The season opened with the chorus, accompanied by organ, harp and percussion, singing moving and innovative settings of texts that have particular spiritual resonance. Prominent among those is Leonard Bernstein’s great Chichester Psalms.
Some works on the program:
Benjamin Britten: Rejoice in the Lamb
Charles Ives: Psalm 90
Leonard Bernstein: Chichester Psalms
Daniel Gawthrop: Night, Sleep, Death and the Stars
Jacob Street, organ
Judy Saiki Couture, harp
Craig McNutt, percussion
Charles Ives, Psalm 90
Psalm 90 was composed at least twice. When Ives left college and entered the insurance business, he also held various church jobs, leading in 1900 to the prestigious position of organist at Central Presbyterian Church. While there, he first composed a setting of Psalm 90 for the church choir and organ. However, when Ives left Central Presbyterian in 1902 to focus on composing, he left behind the music he had composed there, and the church staff threw it out.
In 1923, at the end of his composing career, Ives turned again to this text, and set about remembering and re-conceiving his earlier setting. The resulting composition has been called “a summation of Ives’s style, encompassing both the wholesomeness of New England hymnody and the shock of wildly polytonal chords evoking the wrath of God.” According to his wife, Harmony, his setting of Psalm 90 was the only one of his compositions with which Ives was fully satisfied.
The organ begins by introducing the basic concepts of the work, which Ives labeled in the score: The Eternities—Creation—God’s wrath against sin—Prayer and Humility—Rejoicing in Beauty and Work. These chords can be heard later in the chorus. The choir first enters in unison with a hymn-like music; the unison spreads to a mysterious eight-part harmony as the choir sings of the generations of humanity. Throughout the entire work the organ supplies a continual pedal C, giving a sense of the omnipresent divinity against which all things are measured. In the final verses, the hymn style returns, accompanied by bells that give the effect of singing in the choir loft while hearing the bells echoing from other nearby churches.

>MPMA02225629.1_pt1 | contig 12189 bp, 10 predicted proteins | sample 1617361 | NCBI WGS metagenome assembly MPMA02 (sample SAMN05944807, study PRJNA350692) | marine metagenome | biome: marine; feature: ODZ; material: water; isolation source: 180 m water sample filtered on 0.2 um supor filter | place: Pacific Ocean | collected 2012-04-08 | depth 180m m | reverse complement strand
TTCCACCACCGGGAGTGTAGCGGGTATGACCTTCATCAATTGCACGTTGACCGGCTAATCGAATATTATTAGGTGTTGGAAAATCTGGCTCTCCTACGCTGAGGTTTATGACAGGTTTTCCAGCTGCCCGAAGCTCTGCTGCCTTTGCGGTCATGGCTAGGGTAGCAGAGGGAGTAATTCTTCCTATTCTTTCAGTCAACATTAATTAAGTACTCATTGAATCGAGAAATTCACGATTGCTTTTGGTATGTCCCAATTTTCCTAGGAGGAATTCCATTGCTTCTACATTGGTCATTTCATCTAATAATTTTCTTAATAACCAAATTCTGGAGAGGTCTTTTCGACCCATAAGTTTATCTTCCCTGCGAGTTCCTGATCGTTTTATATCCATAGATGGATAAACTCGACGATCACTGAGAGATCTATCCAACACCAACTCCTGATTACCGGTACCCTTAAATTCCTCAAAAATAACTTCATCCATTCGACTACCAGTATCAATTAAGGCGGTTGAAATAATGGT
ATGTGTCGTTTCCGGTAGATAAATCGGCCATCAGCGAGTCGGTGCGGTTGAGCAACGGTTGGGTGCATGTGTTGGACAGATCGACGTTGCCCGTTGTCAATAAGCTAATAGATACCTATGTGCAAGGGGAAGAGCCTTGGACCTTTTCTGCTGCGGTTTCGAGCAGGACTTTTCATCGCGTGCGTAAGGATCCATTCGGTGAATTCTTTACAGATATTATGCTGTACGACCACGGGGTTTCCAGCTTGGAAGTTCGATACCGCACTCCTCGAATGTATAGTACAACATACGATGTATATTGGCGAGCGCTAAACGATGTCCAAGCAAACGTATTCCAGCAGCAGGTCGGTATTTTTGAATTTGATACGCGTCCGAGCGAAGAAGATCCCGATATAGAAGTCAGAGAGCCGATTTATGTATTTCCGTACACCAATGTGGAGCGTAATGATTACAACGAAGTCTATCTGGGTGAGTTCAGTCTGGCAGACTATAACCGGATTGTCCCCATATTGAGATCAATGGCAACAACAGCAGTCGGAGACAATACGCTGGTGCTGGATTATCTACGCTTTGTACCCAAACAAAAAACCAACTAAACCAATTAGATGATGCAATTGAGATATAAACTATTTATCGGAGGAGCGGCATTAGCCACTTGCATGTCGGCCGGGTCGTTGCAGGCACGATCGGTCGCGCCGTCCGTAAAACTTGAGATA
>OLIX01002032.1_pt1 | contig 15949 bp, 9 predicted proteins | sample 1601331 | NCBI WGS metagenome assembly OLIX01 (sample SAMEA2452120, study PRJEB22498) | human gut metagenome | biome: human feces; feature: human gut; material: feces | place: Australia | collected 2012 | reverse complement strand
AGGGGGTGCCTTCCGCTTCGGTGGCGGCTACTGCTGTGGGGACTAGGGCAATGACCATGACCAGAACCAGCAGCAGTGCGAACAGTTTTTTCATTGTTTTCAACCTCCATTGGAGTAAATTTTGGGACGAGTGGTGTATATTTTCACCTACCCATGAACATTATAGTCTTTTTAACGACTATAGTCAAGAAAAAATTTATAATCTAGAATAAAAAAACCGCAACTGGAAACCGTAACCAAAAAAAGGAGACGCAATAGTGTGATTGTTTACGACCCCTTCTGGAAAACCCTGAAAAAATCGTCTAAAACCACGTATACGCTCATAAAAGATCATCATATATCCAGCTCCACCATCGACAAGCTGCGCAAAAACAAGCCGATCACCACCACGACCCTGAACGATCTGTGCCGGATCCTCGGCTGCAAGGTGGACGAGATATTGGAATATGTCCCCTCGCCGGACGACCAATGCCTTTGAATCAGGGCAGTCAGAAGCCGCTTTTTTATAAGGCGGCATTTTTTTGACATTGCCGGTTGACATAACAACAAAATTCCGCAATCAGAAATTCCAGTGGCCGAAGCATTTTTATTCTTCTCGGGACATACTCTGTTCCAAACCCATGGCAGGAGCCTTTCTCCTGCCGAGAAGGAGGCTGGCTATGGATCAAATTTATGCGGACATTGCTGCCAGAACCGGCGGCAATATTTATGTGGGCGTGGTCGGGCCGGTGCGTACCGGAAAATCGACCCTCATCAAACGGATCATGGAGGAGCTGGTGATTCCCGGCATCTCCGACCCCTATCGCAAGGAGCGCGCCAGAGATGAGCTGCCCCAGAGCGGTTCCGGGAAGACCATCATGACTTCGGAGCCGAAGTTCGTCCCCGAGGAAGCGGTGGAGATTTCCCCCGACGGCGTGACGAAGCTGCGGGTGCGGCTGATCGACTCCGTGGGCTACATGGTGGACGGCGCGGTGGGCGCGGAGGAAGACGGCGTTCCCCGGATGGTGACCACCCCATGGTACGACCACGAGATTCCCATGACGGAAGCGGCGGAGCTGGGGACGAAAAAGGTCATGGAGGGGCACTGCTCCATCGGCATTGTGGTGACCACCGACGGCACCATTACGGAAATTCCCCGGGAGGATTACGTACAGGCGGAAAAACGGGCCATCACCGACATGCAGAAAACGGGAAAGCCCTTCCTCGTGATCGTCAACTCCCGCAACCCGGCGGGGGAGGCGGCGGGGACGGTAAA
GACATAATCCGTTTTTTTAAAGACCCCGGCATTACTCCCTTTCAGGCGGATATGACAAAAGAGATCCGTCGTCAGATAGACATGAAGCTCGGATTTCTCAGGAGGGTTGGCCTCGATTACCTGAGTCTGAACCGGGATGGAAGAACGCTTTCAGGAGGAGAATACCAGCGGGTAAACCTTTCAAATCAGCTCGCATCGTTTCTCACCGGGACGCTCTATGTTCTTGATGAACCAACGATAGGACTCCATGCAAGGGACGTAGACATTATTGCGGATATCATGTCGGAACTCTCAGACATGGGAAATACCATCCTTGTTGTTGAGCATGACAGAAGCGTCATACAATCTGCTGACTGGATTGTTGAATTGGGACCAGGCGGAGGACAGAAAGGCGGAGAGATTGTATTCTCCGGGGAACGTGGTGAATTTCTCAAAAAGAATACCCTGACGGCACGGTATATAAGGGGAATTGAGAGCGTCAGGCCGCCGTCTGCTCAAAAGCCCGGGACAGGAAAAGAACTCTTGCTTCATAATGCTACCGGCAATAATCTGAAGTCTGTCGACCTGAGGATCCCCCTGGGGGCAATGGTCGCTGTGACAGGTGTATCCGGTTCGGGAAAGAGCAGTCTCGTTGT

See also: a biography of Charles Ives.
The Hub Review: “These [pieces] amounted to some very heavy lifting for Chorus Pro Musica, which I suppose is an “amateur” chorus – if by amateur you mean motivated by love, not lucre, as the original Latin tells us. Their music director, Betsy Burleigh… drew from her assembled forces and soloists clear, vibrant tone and reliably secure intonation, even in the tricky passages… But at what point does “good enough” become “great” despite its shortcomings? Because Chorus Pro Musica often passed that bar, wherever it is.”
Read about this concert at the Boston Globe website.